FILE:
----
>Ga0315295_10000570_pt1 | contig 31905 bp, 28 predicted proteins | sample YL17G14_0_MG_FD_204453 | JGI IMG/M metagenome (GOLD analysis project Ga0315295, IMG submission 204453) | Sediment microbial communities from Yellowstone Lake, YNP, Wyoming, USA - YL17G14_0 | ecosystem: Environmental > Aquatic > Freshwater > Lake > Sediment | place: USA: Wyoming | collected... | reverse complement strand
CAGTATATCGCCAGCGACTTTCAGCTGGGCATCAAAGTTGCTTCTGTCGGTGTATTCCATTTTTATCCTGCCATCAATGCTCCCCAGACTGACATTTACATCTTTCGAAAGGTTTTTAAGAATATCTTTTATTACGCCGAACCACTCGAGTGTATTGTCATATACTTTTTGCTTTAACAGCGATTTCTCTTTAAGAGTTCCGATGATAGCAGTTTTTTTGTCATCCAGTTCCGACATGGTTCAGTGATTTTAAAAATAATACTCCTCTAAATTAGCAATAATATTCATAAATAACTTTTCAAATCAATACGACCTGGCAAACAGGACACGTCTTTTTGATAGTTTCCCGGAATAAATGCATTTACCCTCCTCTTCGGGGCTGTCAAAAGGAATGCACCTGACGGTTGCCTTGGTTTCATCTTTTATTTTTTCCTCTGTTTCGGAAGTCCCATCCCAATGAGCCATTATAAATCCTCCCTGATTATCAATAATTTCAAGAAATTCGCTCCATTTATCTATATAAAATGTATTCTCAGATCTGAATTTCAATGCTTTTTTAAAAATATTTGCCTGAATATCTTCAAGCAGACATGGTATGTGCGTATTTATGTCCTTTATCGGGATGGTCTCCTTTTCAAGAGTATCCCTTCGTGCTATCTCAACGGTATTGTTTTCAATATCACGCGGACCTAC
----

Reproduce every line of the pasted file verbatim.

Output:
>Ga0315295_10000570_pt1 | contig 31905 bp, 28 predicted proteins | sample YL17G14_0_MG_FD_204453 | JGI IMG/M metagenome (GOLD analysis project Ga0315295, IMG submission 204453) | Sediment microbial communities from Yellowstone Lake, YNP, Wyoming, USA - YL17G14_0 | ecosystem: Environmental > Aquatic > Freshwater > Lake > Sediment | place: USA: Wyoming | collected... | reverse complement strand
CAGTATATCGCCAGCGACTTTCAGCTGGGCATCAAAGTTGCTTCTGTCGGTGTATTCCATTTTTATCCTGCCATCAATGCTCCCCAGACTGACATTTACATCTTTCGAAAGGTTTTTAAGAATATCTTTTATTACGCCGAACCACTCGAGTGTATTGTCATATACTTTTTGCTTTAACAGCGATTTCTCTTTAAGAGTTCCGATGATAGCAGTTTTTTTGTCATCCAGTTCCGACATGGTTCAGTGATTTTAAAAATAATACTCCTCTAAATTAGCAATAATATTCATAAATAACTTTTCAAATCAATACGACCTGGCAAACAGGACACGTCTTTTTGATAGTTTCCCGGAATAAATGCATTTACCCTCCTCTTCGGGGCTGTCAAAAGGAATGCACCTGACGGTTGCCTTGGTTTCATCTTTTATTTTTTCCTCTGTTTCGGAAGTCCCATCCCAATGAGCCATTATAAATCCTCCCTGATTATCAATAATTTCAAGAAATTCGCTCCATTTATCTATATAAAATGTATTCTCAGATCTGAATTTCAATGCTTTTTTAAAAATATTTGCCTGAATATCTTCAAGCAGACATGGTATGTGCGTATTTATGTCCTTTATCGGGATGGTCTCCTTTTCAAGAGTATCCCTTCGTGCTATCTCAACGGTATTGTTTTCAATATCACGCGGACCTAC